Biggar refusing to apologise for Wales' new pragmatism
The great entertainers have become the pragmatists of Europe – Wales abandoned the beautiful game to win at all costs.
Adventure and excitement have been replaced by measure and efficiency, although the compromise could yet deliver a second successive Six Nations title against all odds.
It is a dramatic departure from the spirit of Welsh rugby. Their brand of "total rugby" cut a swathe in 2005, Shane Williams was at his side-stepping best in 2008 while the force of nature that is George North, Jamie Roberts and Alex Cuthbert were too strong last year. Now it is the unfashionable grafters who are lauded for their effort and sheer bloody-mindedness, with Ryan Jones, Toby Faletau and Adam Jones the new heroes.
But if necessity is the mother of all invention, then desperation is surely its grandparent. The change was born from the pain and frustration of eight defeats in a row and results are helping the healing process.
"It's no good playing well and losing because you don't get anything from that," said out-half Dan Biggar. "You may be entertaining people but internally you get very little from it."
Just as in Paris two weeks earlier, there was nothing pretty about this victory in a torrential downpour in Italy but Wales rolled up their sleeves to reign in Rome. They obliterated Italy's scrum, defended manfully and scored from the few chances on offer, thanks to Biggar.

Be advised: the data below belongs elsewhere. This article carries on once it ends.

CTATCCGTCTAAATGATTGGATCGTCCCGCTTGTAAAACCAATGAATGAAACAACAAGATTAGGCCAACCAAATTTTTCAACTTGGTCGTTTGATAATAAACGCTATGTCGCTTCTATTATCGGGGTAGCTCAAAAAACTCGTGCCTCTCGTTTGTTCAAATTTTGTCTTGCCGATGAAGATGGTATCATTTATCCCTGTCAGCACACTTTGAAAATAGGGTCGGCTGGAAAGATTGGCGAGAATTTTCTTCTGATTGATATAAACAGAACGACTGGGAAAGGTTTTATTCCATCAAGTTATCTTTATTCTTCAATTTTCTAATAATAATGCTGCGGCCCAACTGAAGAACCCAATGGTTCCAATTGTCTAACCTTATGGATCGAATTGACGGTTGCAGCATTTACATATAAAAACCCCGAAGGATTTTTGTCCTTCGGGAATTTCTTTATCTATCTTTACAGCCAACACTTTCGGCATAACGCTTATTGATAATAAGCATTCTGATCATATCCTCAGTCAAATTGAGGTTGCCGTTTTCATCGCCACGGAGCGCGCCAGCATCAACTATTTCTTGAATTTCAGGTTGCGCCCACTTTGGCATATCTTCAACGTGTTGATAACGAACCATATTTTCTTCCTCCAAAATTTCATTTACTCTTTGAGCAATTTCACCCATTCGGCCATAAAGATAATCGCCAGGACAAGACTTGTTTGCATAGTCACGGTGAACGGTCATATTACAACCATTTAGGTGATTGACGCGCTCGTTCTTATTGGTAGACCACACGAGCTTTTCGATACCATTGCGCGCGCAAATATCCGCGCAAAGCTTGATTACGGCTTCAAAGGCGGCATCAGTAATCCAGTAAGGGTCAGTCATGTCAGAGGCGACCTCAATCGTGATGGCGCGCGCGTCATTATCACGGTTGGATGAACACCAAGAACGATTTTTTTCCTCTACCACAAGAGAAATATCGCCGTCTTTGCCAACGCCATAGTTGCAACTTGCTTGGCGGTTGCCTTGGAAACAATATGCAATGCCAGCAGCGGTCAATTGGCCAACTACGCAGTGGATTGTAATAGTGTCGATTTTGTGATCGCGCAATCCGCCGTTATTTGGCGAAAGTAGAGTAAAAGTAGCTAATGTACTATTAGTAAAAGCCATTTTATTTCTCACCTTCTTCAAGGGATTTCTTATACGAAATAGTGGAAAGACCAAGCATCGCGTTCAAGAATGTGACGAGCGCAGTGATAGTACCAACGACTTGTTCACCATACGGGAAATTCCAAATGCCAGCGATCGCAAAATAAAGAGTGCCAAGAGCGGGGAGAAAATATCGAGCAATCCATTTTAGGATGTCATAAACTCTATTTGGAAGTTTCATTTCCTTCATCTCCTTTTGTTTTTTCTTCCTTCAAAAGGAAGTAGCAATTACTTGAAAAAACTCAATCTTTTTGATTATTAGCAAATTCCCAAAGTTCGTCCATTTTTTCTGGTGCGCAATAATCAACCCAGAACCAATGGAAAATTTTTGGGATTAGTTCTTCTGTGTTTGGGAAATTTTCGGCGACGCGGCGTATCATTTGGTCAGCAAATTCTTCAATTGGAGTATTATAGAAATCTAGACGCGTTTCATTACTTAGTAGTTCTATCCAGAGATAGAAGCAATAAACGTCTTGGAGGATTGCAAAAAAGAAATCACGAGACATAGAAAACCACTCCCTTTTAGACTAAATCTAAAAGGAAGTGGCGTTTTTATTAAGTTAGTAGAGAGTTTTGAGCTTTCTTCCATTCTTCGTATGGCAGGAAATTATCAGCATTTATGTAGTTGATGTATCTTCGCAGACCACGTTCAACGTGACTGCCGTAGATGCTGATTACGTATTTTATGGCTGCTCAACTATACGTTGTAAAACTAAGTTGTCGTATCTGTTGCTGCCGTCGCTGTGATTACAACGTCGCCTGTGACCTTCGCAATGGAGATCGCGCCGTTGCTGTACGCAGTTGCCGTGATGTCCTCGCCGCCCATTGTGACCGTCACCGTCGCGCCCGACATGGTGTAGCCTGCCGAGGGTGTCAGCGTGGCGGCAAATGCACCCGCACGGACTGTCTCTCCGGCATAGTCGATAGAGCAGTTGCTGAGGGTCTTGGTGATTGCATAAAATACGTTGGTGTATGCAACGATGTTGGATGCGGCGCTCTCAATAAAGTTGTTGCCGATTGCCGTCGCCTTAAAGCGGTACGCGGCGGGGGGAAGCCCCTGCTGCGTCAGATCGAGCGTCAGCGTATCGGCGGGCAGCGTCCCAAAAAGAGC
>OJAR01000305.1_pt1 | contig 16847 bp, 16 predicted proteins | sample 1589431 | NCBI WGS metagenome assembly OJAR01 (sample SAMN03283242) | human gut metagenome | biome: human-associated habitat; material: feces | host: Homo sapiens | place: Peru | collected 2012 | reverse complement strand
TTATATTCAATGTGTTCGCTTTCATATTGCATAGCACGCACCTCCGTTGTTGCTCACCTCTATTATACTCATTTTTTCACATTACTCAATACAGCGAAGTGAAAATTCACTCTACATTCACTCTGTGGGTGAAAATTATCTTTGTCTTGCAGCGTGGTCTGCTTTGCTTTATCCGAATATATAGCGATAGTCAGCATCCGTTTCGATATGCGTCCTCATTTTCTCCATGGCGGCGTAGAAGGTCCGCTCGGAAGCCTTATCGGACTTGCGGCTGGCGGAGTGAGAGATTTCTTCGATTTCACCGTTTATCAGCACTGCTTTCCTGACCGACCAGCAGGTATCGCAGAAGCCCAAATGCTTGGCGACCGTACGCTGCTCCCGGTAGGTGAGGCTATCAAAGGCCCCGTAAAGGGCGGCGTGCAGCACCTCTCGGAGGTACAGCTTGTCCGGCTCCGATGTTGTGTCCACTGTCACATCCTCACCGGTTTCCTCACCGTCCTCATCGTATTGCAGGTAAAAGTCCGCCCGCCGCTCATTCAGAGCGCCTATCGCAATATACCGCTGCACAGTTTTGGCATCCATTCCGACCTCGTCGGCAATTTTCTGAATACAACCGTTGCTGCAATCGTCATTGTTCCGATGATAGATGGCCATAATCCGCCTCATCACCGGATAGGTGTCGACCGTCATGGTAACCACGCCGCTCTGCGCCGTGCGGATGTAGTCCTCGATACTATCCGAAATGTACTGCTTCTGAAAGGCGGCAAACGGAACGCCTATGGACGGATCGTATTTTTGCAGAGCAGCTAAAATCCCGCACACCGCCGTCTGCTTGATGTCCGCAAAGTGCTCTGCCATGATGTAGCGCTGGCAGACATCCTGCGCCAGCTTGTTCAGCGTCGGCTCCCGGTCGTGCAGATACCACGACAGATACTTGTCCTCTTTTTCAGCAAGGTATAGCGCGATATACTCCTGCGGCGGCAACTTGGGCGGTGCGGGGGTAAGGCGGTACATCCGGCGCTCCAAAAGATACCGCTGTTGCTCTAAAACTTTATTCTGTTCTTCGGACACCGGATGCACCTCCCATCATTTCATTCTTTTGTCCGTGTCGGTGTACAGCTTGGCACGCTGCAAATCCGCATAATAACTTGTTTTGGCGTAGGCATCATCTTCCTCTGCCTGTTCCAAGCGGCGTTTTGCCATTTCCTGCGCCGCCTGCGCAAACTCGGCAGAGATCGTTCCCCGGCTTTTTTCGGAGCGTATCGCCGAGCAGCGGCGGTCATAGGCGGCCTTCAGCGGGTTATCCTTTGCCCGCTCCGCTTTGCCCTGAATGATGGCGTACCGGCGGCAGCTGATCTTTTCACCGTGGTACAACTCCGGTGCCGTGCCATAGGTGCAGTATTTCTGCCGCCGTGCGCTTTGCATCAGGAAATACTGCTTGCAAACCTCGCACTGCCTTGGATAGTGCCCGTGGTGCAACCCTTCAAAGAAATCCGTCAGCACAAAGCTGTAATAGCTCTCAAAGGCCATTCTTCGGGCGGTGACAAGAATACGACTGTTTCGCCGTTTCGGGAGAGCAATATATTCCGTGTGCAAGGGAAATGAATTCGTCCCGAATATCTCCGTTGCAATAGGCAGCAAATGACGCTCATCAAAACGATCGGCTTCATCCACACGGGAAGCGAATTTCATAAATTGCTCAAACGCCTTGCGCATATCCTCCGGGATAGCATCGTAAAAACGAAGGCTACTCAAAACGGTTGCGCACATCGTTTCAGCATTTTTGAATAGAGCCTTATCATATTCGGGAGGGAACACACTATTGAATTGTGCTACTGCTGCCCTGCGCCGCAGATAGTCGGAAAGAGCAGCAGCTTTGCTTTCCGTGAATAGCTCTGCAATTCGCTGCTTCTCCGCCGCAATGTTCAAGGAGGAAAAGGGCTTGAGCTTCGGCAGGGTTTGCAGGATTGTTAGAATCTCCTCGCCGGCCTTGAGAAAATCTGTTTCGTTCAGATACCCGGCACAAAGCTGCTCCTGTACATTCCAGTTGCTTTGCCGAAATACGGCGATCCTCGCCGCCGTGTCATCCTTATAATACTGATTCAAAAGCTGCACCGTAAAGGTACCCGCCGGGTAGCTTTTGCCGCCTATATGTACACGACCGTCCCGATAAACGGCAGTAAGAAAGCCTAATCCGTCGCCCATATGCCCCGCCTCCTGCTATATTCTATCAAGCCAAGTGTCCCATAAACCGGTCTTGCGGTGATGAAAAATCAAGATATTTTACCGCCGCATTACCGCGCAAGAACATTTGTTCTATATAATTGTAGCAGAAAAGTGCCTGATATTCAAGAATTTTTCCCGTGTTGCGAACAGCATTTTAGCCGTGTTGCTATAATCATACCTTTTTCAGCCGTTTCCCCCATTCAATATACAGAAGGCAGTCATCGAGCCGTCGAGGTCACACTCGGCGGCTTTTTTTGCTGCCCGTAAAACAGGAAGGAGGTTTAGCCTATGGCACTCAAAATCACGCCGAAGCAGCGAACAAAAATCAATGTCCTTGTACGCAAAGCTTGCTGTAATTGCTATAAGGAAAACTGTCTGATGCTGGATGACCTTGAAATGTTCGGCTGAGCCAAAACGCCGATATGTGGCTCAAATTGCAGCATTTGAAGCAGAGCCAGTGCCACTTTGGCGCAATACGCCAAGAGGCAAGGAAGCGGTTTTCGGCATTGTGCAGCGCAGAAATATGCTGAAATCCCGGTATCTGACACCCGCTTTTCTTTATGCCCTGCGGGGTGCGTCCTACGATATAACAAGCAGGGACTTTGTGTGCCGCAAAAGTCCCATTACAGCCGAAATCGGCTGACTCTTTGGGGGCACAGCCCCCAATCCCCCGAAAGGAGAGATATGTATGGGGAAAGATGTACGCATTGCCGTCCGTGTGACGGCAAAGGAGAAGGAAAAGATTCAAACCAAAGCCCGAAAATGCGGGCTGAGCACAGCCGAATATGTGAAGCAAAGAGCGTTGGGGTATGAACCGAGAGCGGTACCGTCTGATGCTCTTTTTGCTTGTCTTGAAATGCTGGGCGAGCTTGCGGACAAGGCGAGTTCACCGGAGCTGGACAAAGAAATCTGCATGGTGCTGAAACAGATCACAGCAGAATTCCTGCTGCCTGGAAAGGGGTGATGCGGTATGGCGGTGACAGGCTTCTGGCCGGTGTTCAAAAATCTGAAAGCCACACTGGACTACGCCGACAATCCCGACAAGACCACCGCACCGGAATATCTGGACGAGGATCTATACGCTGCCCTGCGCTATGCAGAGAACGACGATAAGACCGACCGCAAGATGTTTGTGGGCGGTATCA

The 23-year-old has had to wait for his opportunity and is demonstrating that patience on the field. He offers control, plays the percentages, as he did for Jonathan Davies' try, and can fire a scoring pass as he did to Cuthbert.
Wales have not conceded a try in 200 minutes of rugby, to the delight of defence coach Shaun Edwards, and have won six of their last seven away games in the Championship. At this rate, Wales will prefer not to play in the pressure-cooker of the Millennium Stadium. The next time they do, against England, on March 16, it could yet be for the title. Before that, they travel to Murrayfield on March 9.
Gethin Jenkins is struggling with a calf problem, but Alun Wyn Jones could well relieve Andrew Coombs after his successful comeback although Sam Warburton, another to return from injury, is unlikely to start given Justin Tipuric's form.
However, as long as Wales have Leigh Halfpenny, man of the match for the second game in a row, they possess a match-winner, according to Barry John: "One player doesn't make a team but he can make a difference. Halfpenny is basically what Gareth Bale is to Tottenham and the Wales football team." (© Independent News Service)
Italy – A Masi; G Venditti, T Benvenuti, G Canale (G Garcia 63), L McLean; K Burton, E Gori (T Botes 64); A Lo Cicero Vaina (D Giazzon 54), L Ghiraldini (Q Geldenhuys 54), M Castrogiovanni (L Cittadini 70), A Pavanello, F Minto (A de Marchi 54), A Zanni, S Favaro (P Derbyshire 70), M Vosawai.
Wales – L Halfpenny; A Cuthbert (A-W Jones 51), J Davies, J Roberts (M Williams 70), G North; D Biggar (J Hook 68), M Phillips (L Williams 63); G Jenkins (P James 45), R Hibbard (K Owens 51), A Jones (C Mitchell 73), A Coombs, I Evans, R Jones (S Warburton 68), J Tipuric, T Faletau.
Ref – R Poite (Fra)